Boxing Scoring System: How Are Boxing Fights Scored?

The promise of spectacular, dramatic, and devastating knockouts has long enticed fans of professional boxing. Regardless of how many rounds a fight was scheduled to take, when a fighter can deliver a finishing blow or combo on their opponent to the point that they are unable to continue, the bout comes to an end. However, how’s the winner chosen if there is no knockout and the bell rings for the last time? 

Boxing scoring is more complicated than, let’s say, football, where the team with the most goals win. As a result, it generates a lot more controversy and dispute.  

Let’s have a look at how the boxing point system truly works: 

The 10 Point Must System 

The 10-Point Must System is the scoring system used in professional boxing. The following are the fundamentals of scoring a round: 

  • Judges award points on a scale of one to ten. Most rounds will conclude 10-9, with the stronger fighter earning 10 points and the weaker boxer receiving 9. 
  • A boxer loses a point if they get knocked down. A boxer loses two points if they get knocked down twice. Both knockdowns cancel each other out if both boxers are knocked down. 
  • A judge can still score a round 10-8 if a boxer thoroughly dominates a round but does not score a knockdown. 
  • Both boxers earn 10 points if the judge considers the round to be completely equal. 
  • The referee can deduct a point or two for a deliberate foul if they see fit; They can also deduct points for inadvertent fouls if they deem appropriate, but this generally happens after at least a warning given to the boxer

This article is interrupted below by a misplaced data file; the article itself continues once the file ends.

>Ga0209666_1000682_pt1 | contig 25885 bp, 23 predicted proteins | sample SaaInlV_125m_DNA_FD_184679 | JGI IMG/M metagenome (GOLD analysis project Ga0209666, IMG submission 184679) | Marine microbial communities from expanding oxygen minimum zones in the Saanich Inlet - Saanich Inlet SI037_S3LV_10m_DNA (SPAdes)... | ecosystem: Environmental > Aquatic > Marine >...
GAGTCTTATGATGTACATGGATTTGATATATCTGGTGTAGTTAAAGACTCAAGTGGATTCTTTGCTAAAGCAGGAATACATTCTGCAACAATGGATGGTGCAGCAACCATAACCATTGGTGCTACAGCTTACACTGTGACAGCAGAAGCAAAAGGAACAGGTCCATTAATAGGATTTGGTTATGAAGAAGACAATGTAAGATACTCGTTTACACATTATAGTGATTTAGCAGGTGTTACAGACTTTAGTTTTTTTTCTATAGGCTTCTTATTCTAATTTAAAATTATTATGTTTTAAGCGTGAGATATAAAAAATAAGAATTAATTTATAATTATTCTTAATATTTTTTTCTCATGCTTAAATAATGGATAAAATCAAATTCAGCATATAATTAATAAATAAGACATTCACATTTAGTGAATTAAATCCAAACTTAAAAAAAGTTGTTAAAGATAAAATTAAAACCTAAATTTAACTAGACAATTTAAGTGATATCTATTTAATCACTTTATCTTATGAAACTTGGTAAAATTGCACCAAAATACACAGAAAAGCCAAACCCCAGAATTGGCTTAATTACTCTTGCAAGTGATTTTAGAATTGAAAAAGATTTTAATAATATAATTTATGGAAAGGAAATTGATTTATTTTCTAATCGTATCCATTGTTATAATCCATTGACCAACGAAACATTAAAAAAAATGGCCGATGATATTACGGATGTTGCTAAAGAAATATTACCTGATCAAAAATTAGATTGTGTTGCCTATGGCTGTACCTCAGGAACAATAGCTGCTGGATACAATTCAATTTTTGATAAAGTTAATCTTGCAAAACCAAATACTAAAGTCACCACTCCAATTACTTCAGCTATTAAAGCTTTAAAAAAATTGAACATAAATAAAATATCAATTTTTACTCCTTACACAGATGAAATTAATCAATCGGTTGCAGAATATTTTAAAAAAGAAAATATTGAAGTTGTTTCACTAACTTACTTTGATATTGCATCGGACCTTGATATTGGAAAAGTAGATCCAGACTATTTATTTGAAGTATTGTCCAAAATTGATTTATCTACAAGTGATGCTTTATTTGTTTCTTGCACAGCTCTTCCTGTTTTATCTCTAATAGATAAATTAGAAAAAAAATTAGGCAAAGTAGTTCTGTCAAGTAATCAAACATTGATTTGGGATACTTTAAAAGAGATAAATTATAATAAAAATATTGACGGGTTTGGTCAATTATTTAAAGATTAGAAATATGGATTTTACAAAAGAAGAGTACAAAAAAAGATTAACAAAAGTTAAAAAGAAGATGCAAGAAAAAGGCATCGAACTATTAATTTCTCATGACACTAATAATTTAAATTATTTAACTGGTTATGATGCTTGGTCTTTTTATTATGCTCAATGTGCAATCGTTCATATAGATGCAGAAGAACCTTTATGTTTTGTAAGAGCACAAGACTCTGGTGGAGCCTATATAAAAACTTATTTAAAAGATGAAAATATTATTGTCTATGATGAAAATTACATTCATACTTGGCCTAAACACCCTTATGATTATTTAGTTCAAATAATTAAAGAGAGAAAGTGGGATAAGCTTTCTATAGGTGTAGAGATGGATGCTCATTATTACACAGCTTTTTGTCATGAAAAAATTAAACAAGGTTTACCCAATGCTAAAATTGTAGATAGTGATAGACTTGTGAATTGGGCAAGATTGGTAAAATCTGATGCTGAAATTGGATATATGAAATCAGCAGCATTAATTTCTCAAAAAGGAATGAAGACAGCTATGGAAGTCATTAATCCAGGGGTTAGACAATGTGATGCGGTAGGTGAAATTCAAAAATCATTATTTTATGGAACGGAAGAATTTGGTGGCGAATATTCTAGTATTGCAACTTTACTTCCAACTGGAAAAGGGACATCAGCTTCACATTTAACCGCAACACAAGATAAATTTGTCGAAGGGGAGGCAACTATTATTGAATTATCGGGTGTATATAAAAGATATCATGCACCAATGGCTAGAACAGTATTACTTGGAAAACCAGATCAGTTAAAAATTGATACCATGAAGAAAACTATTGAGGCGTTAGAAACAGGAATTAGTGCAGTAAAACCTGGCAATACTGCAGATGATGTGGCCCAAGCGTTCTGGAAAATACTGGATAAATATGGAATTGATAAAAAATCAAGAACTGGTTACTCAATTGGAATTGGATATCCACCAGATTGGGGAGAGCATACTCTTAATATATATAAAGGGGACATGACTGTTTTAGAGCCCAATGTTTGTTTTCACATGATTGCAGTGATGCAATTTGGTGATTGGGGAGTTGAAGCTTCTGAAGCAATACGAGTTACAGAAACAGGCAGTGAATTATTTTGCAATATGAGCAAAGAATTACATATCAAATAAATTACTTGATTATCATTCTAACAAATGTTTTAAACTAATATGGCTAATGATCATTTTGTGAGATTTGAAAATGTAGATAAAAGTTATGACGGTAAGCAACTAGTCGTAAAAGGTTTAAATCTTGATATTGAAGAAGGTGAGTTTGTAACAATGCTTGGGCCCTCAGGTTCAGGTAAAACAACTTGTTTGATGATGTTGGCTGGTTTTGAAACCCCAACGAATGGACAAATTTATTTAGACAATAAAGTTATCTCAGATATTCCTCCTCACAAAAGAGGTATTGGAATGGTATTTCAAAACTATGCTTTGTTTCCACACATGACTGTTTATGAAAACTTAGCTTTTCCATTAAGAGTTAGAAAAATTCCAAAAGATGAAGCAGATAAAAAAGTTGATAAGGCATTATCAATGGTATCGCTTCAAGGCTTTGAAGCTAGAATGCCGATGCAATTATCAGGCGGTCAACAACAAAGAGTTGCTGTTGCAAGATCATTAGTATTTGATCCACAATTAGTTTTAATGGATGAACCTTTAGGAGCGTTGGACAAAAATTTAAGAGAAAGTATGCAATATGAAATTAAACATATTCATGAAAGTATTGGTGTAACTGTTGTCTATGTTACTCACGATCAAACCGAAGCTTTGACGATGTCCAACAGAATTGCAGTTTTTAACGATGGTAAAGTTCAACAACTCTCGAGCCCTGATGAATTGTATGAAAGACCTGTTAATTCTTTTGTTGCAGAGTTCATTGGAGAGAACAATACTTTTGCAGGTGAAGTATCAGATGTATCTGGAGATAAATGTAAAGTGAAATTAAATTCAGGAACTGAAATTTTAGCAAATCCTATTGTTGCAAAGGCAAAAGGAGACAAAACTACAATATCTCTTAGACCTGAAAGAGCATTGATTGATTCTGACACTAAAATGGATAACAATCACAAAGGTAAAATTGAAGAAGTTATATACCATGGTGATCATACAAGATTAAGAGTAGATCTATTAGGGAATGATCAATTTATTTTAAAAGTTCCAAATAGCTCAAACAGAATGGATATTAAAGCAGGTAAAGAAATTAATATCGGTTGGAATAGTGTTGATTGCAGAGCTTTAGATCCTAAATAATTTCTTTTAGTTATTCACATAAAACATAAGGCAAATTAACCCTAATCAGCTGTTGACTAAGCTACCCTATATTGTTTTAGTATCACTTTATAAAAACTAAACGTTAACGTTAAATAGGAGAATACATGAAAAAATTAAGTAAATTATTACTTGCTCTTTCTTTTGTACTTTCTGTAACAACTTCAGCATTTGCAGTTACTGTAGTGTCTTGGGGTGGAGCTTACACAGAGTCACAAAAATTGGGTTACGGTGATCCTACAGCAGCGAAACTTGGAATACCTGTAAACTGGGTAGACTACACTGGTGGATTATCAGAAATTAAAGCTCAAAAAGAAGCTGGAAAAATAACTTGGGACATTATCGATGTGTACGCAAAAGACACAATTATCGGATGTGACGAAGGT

What The Judges Look For 

While you could probably get away with just the eyeball test to decide the winner of each round, knowing what a judge is looking for helps. These are the factors that go into determining who wins a round: 

  • Effective Aggression: Being aggressive provides the image of dominance, but it isn't truly "effective" unless the fighter is landing blows and not continually being countered. Judges look for successful aggressiveness, in which the aggressor regularly lands their blows while avoiding their opponent’s. 
  • Ring Generalship: The boxer who directs the action, the tempo and imposes their style and will during the bout. 
  • Defense: How proficient at slipping, parrying, and blocking strikes is a boxer? It is critical to have an effective defense. 
  • Clean & Hard Punches: To the untrained eye, a boxer may appear to be landing a lot of punches while, in fact, the majority are blocked or don't hit squarely. A judge must watch for powerful blows that land cleanly on their opponent. 

The Result 

If no one has won by knockout after the stipulated number of rounds, the winner will be determined by the judges' round-by-round scorecards during the fight. Because each round is worth a maximum of ten points, a fighter can score as many as 120 points in a 12-round bout, 100 in a 10-round bout, and so on. 

Each of the three judges will choose an overall winner, or the bout may be declared a draw. The following are some of the possible outcomes: 

  • Unanimous decision: On their scorecards, all three judges have the same boxer leading the points. 
  • Split decision: Two judges have Boxer X in the lead, while one judge has Boxer Y in the lead. That implies Boxer X has a two-to-one advantage. 
  • Majority decision: Two judges award the victory to one boxer, while the third judge scores it a tie. The winner did not get a unanimous verdict, but they did win the majority of the judges' votes. 
  • Draw: The overall result is a draw (sometimes known as a 'split draw') if one judge has Boxer X ahead, one judge has Boxer Y ahead, and the third judge has scored it as a draw. Of course, a draw (a 'unanimous draw') is also a draw if all three judges thought the fight to be exactly even. 
  • Majority draw: If two of the three judges see the bout as equal, but the third judge sees Boxer X as the winner, the slight advantage isn't enough to proclaim Boxer X the victor. Instead, a 'majority draw' is proclaimed. 

Now you know exactly what to look for when you’re either getting into the ring or whilst cheering on your favorite boxer. Looking for boxing gear? Browse here